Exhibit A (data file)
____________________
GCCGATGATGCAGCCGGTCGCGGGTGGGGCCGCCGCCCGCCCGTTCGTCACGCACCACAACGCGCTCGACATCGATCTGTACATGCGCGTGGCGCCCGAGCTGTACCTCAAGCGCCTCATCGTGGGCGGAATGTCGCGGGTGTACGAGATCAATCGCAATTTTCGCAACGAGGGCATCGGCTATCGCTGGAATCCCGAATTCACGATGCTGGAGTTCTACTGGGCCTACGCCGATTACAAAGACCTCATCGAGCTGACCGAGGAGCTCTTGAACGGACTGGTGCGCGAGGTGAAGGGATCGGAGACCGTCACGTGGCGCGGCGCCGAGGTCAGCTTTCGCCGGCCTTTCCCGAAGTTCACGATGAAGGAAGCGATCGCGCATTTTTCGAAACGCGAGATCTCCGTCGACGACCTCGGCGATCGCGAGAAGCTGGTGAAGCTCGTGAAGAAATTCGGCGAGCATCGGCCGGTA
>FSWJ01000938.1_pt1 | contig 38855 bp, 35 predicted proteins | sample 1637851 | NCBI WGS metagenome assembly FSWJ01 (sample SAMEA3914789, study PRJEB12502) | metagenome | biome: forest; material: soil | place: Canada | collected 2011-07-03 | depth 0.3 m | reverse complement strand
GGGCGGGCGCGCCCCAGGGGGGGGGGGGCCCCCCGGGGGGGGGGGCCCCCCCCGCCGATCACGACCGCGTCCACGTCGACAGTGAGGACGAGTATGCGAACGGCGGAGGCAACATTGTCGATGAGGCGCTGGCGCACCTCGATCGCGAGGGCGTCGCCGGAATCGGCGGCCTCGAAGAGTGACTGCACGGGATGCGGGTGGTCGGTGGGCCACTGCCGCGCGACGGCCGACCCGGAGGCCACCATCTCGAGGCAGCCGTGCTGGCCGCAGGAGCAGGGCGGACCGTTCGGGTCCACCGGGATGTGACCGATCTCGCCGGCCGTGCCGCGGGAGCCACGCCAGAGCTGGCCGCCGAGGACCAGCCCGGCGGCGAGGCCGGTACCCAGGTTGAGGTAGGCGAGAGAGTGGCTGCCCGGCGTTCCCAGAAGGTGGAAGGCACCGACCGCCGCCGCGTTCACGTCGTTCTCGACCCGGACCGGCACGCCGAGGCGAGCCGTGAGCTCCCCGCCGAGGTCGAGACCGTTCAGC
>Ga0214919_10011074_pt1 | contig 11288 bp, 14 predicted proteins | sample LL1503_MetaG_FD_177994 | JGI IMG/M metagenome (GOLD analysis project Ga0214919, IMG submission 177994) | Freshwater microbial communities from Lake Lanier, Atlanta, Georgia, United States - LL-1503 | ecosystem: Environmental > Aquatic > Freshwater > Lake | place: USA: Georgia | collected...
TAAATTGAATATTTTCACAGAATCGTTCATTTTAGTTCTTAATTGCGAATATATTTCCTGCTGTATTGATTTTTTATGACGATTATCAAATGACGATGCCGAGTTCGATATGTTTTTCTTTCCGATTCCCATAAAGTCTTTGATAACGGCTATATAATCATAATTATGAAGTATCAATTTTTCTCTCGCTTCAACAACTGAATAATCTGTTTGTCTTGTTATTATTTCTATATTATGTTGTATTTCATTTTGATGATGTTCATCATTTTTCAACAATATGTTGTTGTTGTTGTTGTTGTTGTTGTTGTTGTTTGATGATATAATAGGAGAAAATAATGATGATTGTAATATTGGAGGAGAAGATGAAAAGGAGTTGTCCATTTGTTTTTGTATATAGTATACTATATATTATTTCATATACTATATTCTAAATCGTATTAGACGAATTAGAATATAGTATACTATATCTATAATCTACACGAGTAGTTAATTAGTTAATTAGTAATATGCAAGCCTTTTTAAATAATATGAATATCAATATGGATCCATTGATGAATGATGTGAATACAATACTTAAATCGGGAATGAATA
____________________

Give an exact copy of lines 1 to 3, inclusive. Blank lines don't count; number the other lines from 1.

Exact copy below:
GCCGATGATGCAGCCGGTCGCGGGTGGGGCCGCCGCCCGCCCGTTCGTCACGCACCACAACGCGCTCGACATCGATCTGTACATGCGCGTGGCGCCCGAGCTGTACCTCAAGCGCCTCATCGTGGGCGGAATGTCGCGGGTGTACGAGATCAATCGCAATTTTCGCAACGAGGGCATCGGCTATCGCTGGAATCCCGAATTCACGATGCTGGAGTTCTACTGGGCCTACGCCGATTACAAAGACCTCATCGAGCTGACCGAGGAGCTCTTGAACGGACTGGTGCGCGAGGTGAAGGGATCGGAGACCGTCACGTGGCGCGGCGCCGAGGTCAGCTTTCGCCGGCCTTTCCCGAAGTTCACGATGAAGGAAGCGATCGCGCATTTTTCGAAACGCGAGATCTCCGTCGACGACCTCGGCGATCGCGAGAAGCTGGTGAAGCTCGTGAAGAAATTCGGCGAGCATCGGCCGGTA
>FSWJ01000938.1_pt1 | contig 38855 bp, 35 predicted proteins | sample 1637851 | NCBI WGS metagenome assembly FSWJ01 (sample SAMEA3914789, study PRJEB12502) | metagenome | biome: forest; material: soil | place: Canada | collected 2011-07-03 | depth 0.3 m | reverse complement strand
GGGCGGGCGCGCCCCAGGGGGGGGGGGGCCCCCCGGGGGGGGGGGCCCCCCCCGCCGATCACGACCGCGTCCACGTCGACAGTGAGGACGAGTATGCGAACGGCGGAGGCAACATTGTCGATGAGGCGCTGGCGCACCTCGATCGCGAGGGCGTCGCCGGAATCGGCGGCCTCGAAGAGTGACTGCACGGGATGCGGGTGGTCGGTGGGCCACTGCCGCGCGACGGCCGACCCGGAGGCCACCATCTCGAGGCAGCCGTGCTGGCCGCAGGAGCAGGGCGGACCGTTCGGGTCCACCGGGATGTGACCGATCTCGCCGGCCGTGCCGCGGGAGCCACGCCAGAGCTGGCCGCCGAGGACCAGCCCGGCGGCGAGGCCGGTACCCAGGTTGAGGTAGGCGAGAGAGTGGCTGCCCGGCGTTCCCAGAAGGTGGAAGGCACCGACCGCCGCCGCGTTCACGTCGTTCTCGACCCGGACCGGCACGCCGAGGCGAGCCGTGAGCTCCCCGCCGAGGTCGAGACCGTTCAGC